Week That Was: Rebuilding our rundown hospitals

We're rebuilding our hospitals, protecting our oceans, and taking mental health seriously.


Rebuilding our hospitals

We're redeveloping Taranaki Base Hospital so Taranaki residents can get the care they deserve.

The project will create new critical and acute care facilities including a new Emergency Department (twice as large as the current one), purpose-built maternity facilities and delivery suite, a new postnatal ward and neonatal unit, a rooftop helipad for faster, safer patient transfers, and more.

This rebuild is the most recent in a long line of hospitals we're upgrading and rebuilding after nine years of neglect under the previous Government.


Taking mental health seriously

We're taking mental health seriously, investing in a new acute mental health facility in Waikato. We're swapping outdated facilities for new, modern spaces centered around patients and their whānau - because we know that being in the right environment is essential for recovery and mental wellbeing.

We also know that people shouldn't have to wait to hit crisis-point before they get the mental health and support they need. That's why our investment in mental health also includes new frontline services, with mental health advisers in GPs and more online and over-the-phone support.


Eliminating terrorist and violent extremist content online

Countering violent extremism online is an important part of our response to the March 15 terrorist attacks, following on from gun reform, the Royal Commission of Inquiry and the Christchurch Call.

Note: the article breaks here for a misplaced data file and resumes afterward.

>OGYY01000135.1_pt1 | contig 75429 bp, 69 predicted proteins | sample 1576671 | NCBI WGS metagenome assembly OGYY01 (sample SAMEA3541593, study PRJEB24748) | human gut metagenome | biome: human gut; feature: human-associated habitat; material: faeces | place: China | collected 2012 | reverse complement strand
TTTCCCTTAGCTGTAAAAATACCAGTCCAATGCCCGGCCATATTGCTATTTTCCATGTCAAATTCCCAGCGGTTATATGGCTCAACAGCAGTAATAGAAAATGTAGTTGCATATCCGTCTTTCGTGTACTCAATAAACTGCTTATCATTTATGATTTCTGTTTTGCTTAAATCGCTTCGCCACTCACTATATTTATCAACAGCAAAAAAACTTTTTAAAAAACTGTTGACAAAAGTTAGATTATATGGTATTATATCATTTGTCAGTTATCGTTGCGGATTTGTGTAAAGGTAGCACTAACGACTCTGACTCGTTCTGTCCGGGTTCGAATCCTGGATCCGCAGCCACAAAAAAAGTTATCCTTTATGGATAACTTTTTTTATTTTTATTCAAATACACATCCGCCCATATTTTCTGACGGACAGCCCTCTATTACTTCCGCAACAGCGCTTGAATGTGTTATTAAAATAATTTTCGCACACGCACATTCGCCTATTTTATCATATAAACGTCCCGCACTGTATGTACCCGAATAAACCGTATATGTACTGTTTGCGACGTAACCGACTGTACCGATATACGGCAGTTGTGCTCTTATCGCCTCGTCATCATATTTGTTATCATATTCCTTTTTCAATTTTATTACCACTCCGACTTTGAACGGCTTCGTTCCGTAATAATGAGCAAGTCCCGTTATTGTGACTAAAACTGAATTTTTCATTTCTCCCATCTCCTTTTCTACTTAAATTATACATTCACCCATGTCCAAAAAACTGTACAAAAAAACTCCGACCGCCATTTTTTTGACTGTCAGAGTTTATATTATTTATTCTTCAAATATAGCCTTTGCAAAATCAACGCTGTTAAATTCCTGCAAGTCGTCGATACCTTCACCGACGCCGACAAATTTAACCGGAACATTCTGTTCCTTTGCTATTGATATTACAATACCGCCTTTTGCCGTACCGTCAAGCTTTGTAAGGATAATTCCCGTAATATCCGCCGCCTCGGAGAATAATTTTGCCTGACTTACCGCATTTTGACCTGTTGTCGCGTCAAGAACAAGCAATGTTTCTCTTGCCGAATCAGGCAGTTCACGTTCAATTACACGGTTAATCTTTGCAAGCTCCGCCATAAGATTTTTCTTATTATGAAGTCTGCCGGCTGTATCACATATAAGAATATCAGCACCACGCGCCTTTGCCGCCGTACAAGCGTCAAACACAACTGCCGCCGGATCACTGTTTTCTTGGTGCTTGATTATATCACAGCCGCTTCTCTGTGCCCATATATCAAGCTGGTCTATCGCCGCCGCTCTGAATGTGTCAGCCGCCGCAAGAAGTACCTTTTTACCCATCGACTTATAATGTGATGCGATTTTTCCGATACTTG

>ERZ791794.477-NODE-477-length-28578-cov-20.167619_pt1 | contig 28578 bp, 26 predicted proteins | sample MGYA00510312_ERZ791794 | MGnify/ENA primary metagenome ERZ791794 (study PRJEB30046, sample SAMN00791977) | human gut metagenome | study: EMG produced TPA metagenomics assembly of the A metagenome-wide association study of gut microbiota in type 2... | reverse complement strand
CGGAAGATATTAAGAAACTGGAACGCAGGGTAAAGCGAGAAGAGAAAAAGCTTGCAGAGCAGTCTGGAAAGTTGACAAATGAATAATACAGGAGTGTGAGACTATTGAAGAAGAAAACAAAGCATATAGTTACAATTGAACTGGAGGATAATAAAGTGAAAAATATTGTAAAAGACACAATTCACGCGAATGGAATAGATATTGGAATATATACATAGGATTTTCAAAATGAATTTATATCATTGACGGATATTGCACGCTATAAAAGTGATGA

This week, we announced we're stepping up work to keep New Zealanders safe from harmful content online.

We're investing in doubling the the investigative, forensic, intelligence and prevention work of the Department of Internal Affairs, bolstering the Chief Censor’s current work to assess and make fast decisions and strengthening our laws to ensure we can swiftly respond to violent extremist material. In the longer term, we will look at how online providers should be regulated as part of the media.

The changes mean we can target this material in a similar way to how we target child sexual exploitation material, by working quickly with online content hosts to remove it as quickly as possible.

Our online world must be a force for good where we can exchange ideas, share technology, and maintain civil liberties, while keeping New Zealanders safe.


Protecting our coasts and oceans

This week we welcomed the release of Our Marine Environment: a marine environment report highlighting the four key issues affecting our oceans, estuaries and coastlines. 

As it stands, sediment from the land is polluting our coastal areas - harming shellfish and kelp beds, hurting our inshore fisheries. Our proposed water reform programme will better protect wetlands and estuaries, which help trap sediment and stop it flowing into the sea. It will improve the current management of freshwater but it will also help protect marine areas.  

We're working hard to protect our oceans - we’ve already phased out single-use plastic supermarket bags, banned microbeads, and work is underway on a container return scheme which will reduce plastic bottles polluting the environment. Kerbside and commercial recycling are to be improved and more product stewardship schemes are being put in place.  

Our goal is to extend marine protected area coverage even further and have a nationwide network in place representing New Zealand’s marine ecosystems. 

 (The Our Marine Environment 2019 report is available at: